The Boston Bruins are in Florida this evening, looking to continue their road success – Boston is 7-1-0 away from TD Bank Garden this season – as they face the Tampa Bay Lightning. Being that your ever plucky road writer might not have a ton of time for a post-game review since his travel agent booked him a 7:15am flight back to Rhode Island, here are the top three things he’ll be watching for from his seat tonight in section 126…
Even if it is an offensive concept that has been somewhat common place since the NHL returned from the lockout in 2005, a lot has been made this season about Tampa’s “revolutionary” 1-3-1 forecheck that has the Lightning ranked ninth in the league in goals scored this season (62), sixth in shots per game (32.6) and fifth in goals per game (3.10). The Lightning, though having missed two players for much of this season that they planned on factoring heavily into their offense in Vincent Lecavailer and Simon Gagne, are an offensive team. Led by third year man Steven Stamkos, whose 34 points currently lead the NHL and was on pace to score 50 goals in 50 games before being shutout the other night in Buffalo, and Martin St. Louis, who is third in the league with 18 assists, the Lightning are a team that is all about scoring as many goals as they can in hockey’s version of the run-and-gun offense.
The Boston Bruins, on the other end, are a team that is about as vanilla as they get when it comes to offensive prowess. Despite an offense that now features a venerable goal scorer in Nathan Horton, some gifted playmaking centers like David Krejci, and a gritty Milan Lucic who is beginning to come into his own as a power forward, the Bruins are absolutely a defense first team. Head Coach Claude Julian’s way has always been a sit back and defend style, generating offense off the transition game by capitalizing on opponents mistakes, by evidence in the Bruins ranking 15th in the NHL in shots taken per game (31.4) and 26th in shots faced per game (34.0), but also first in the league in goals against at just 1.85.
What kind of game will both teams come out and play to start the game? Given Boston’s notorious habit of starting slow this season, not just how will they, but will they alter their game plan and become as aggressive as they will need to be if Stamkos and the Lightning open up a big lead on them tonight? How will the Boston defense and netminders handle the multitude of shots they are very likely to face this evening? Boston always seems content to sit back and let their opponents shoot at will, and the Bruins have been very good at defending their leads (undefeated both when scoring first and leading after the second period), but will their defense be able to withstand such a relentless attack from a team that will continue charging all night long?
Has Lucic Arrived?
After his strong rookie campaign in 2007-2008 and 17-goal season in 2008-2009, the folks in Boston were quick to anoint Milan Lucic as the next best thing to don the Black-and-Gold. He was “the Next Cam Neely.” We all love comparing players of today to the legends of the past, but I never bought the hype when it came to Lucic. A solid and bruising player? Sure. Cam Neely? Not in my eyes.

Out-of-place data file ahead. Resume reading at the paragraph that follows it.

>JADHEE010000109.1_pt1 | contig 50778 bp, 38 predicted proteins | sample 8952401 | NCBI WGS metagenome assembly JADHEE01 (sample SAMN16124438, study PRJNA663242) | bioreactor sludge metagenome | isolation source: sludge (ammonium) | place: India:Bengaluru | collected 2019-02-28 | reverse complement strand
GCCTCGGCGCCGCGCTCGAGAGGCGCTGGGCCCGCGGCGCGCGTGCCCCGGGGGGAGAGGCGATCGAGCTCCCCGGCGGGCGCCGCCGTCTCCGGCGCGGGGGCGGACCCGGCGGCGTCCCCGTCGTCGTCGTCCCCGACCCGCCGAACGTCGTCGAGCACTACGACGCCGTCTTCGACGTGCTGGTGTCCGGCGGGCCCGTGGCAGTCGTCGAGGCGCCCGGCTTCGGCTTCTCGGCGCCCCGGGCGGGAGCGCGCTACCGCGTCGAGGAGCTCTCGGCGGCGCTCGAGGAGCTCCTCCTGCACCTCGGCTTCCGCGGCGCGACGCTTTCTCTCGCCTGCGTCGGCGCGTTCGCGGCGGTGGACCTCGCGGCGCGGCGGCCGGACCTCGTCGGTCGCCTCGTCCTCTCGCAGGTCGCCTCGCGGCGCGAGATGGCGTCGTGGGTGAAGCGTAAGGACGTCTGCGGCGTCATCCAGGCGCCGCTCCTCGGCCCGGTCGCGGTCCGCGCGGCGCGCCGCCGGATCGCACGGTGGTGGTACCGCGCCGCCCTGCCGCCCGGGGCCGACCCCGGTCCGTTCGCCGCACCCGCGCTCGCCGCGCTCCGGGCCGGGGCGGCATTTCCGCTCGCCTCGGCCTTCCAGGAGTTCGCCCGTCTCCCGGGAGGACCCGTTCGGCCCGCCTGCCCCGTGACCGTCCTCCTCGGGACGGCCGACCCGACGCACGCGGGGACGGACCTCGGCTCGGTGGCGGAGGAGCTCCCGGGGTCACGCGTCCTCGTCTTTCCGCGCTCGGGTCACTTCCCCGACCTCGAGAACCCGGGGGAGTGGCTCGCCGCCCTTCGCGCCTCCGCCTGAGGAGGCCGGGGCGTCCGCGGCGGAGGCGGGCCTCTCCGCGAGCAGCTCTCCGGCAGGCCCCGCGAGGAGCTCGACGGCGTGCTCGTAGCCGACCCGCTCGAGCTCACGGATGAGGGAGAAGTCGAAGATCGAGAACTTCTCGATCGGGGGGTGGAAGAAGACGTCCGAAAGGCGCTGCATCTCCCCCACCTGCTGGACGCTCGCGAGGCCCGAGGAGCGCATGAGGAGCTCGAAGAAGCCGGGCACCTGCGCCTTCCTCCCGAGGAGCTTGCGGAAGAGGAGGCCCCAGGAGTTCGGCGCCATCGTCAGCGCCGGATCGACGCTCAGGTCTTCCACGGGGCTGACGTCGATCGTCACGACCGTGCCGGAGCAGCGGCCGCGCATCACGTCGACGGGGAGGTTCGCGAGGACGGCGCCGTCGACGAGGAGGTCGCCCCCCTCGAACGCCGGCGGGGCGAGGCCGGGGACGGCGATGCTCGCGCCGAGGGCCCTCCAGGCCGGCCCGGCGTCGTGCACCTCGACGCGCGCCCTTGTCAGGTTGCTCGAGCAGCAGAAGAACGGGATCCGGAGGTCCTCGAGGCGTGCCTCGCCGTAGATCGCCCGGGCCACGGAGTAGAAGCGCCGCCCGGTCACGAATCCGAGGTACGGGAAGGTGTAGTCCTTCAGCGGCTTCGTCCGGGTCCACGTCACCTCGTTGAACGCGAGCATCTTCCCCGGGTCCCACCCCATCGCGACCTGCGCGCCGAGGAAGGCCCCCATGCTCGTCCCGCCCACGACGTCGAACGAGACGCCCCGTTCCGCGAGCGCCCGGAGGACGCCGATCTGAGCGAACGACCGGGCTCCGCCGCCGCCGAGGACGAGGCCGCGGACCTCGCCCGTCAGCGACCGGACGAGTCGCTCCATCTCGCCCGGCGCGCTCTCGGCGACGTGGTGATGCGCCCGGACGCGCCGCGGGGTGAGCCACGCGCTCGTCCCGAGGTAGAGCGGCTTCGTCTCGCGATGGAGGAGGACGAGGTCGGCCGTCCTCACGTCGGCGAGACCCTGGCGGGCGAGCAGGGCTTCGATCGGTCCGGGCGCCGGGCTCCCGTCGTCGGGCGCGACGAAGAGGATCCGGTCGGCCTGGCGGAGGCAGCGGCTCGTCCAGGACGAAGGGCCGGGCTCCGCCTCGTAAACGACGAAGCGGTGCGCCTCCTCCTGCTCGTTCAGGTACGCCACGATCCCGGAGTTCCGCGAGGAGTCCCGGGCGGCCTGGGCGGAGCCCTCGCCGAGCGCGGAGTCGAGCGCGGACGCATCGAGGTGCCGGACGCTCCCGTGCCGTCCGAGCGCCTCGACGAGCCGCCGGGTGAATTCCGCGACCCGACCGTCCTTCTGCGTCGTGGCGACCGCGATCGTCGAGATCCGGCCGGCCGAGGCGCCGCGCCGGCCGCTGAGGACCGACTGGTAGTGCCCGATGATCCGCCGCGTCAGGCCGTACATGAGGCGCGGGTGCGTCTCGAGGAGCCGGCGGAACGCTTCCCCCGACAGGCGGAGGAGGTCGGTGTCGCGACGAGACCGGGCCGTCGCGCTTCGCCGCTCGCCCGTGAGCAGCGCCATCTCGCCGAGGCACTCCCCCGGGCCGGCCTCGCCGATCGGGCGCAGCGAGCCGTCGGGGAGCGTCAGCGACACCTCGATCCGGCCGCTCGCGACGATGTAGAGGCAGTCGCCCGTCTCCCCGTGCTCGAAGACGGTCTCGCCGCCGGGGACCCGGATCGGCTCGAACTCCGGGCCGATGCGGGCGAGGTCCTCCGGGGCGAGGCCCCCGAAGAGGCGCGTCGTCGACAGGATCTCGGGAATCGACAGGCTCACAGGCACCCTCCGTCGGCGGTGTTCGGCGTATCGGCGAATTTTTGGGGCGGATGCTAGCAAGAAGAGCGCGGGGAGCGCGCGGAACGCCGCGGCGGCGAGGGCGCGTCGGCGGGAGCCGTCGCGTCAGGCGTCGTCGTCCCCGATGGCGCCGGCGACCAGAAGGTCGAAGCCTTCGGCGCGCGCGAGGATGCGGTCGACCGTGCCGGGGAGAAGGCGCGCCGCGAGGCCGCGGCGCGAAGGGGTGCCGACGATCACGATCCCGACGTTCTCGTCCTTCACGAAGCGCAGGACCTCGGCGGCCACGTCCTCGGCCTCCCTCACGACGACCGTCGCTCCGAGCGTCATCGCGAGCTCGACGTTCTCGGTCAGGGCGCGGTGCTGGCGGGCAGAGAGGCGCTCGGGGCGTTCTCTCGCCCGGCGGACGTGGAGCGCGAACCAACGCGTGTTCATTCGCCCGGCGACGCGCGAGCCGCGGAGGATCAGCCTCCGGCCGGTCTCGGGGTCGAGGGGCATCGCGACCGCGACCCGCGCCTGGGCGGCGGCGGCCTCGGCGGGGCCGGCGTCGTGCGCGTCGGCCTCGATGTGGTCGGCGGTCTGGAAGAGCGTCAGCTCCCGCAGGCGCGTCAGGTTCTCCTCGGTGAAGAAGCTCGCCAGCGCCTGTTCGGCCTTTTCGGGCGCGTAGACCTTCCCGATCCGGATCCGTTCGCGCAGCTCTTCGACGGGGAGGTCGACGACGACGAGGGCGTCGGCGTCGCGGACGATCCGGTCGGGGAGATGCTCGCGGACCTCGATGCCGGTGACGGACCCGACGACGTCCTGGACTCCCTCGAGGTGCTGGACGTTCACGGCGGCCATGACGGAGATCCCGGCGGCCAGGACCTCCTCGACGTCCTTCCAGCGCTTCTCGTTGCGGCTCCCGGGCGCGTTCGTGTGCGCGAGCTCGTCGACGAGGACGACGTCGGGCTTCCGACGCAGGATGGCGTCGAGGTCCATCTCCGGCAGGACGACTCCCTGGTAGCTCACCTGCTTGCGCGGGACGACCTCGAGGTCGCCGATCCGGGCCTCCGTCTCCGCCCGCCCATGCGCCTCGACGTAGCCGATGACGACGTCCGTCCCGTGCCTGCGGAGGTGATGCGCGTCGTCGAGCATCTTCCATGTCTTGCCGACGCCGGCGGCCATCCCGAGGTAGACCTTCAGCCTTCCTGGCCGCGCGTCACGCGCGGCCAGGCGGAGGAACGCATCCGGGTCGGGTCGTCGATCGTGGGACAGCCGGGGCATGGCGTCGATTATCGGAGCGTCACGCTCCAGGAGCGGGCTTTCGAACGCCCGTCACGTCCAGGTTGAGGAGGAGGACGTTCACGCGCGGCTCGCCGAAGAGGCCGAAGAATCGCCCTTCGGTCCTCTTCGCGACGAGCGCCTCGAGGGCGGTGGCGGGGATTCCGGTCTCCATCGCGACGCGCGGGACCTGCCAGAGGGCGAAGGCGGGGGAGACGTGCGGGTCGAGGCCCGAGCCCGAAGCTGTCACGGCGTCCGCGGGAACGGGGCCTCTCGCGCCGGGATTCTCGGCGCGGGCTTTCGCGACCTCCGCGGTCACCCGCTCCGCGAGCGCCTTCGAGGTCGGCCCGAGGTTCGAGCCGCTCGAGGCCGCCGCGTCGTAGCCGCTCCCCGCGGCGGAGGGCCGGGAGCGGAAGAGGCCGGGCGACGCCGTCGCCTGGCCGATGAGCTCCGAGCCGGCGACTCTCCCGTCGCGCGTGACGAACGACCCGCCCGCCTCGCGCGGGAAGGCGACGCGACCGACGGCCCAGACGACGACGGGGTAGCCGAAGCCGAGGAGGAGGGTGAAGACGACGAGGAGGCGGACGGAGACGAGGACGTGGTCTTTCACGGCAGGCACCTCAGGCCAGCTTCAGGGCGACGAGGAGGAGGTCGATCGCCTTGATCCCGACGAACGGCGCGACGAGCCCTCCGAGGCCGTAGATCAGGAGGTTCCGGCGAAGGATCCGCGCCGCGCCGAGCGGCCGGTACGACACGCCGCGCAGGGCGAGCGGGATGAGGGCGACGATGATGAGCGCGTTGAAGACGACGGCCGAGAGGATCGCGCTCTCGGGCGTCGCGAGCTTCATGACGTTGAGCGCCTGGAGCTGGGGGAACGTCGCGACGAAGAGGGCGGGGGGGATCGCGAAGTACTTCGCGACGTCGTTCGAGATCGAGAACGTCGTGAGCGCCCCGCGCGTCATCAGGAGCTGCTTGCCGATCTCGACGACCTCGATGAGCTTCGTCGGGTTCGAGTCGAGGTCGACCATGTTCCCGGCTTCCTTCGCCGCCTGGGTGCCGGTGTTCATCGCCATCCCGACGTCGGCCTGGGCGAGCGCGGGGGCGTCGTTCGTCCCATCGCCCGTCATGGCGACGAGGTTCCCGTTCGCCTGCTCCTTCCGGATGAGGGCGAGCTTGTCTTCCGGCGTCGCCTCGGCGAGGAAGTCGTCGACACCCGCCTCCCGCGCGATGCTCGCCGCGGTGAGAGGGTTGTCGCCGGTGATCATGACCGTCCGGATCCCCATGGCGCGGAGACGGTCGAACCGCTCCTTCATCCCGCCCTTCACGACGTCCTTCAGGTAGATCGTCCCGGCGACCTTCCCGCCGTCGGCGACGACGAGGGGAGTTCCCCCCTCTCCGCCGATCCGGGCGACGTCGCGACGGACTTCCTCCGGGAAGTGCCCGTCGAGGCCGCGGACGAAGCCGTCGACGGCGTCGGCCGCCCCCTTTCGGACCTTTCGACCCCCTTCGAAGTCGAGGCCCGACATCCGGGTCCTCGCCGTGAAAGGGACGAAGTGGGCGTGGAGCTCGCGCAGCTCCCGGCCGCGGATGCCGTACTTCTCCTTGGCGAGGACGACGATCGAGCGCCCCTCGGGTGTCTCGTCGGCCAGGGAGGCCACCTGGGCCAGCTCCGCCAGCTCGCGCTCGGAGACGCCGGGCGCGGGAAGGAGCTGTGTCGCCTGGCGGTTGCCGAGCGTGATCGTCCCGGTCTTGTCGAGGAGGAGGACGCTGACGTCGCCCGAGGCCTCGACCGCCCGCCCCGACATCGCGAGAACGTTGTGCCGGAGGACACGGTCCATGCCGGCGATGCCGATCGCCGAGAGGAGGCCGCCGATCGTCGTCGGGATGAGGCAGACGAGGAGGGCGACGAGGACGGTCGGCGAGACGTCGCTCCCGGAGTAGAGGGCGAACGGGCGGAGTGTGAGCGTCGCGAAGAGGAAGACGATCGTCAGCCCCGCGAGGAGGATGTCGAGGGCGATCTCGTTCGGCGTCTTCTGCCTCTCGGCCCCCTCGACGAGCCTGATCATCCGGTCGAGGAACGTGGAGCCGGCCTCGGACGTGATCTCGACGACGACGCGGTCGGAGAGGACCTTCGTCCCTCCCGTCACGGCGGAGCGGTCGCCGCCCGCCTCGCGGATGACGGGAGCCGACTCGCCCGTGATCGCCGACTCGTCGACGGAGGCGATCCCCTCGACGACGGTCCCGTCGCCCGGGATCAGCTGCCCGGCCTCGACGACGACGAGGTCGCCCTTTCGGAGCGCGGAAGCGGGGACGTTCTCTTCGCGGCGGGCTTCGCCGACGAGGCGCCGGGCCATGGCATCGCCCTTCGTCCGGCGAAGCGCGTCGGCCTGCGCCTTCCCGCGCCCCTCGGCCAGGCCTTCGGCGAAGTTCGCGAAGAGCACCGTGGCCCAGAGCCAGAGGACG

Lucic, however, is off to his best start as a professional. With 10 goals in 18 games, Lucic is on pace to nearly triple his career-high in goals. Before being shut out against the Kings, Lucic had recorded points in three straight contests and has found his way on to the score sheet in 14 of Boston’s 18 contests this season. He is a guy that the Bruins brass – and much of the Bruins faithful – have put a lot of stock in and hold as a pivotal cog in the Bruins success over the next few years. I am still not ready to jump onto the “Milan Lucic is the Next Great Bruin” train just yet, but I am starting to believe in his potential.
Tampa’s Young Guns
With the Lightning as bad as they had been since they won the Stanley Cup six years ago, they were very I often overlooked. With an 11-7-2 record so far this year, good for second in the Southeast Division and in a tie for fourth in the conference with Boston and the Pittsburgh Penguins, however, it is looking like those years of anonymity and high draft picks are beginning to pay off for Tampa.
Coming in to the season I would have told you that Tampa was a team with some good young talent and was going to be fun to watch, but still probably a year or so away from being a playoff team. The good news is I was at least right about the good young talent.
Everyone knows about Stamkos as a guy to always keep an eye on, but Victor Hedman is a guy to keep an eye on tonight. A lot was made of the 6’6”, 220lbs Swede following his showing at the World Juniors a couple seasons back before Tampa took him with the #2 overall pick in 2009, but I am not sure what to make of him just yet. He has the size to be a force, but so did Hal Gill. Hedman comes in to the night with a -1 rating on the season. Not what you want out of one of your top defenders, but tops among Tampa blueliners. He leads the team in total ice time per game at 21:42, but is ranked third in both power play and shorthanded ice time per game amongst the d-corps. Offensively he has mustered up just eight assists this season after putting up four goals and 16 assists in his rookie season.
About the Author
Written by Matt Preston
I'm no Heminway or Haggerty, but keeping the dream alive, even if I'm pretty sure my Nana is my only follower. Self-deprecation is key, grammar is optional.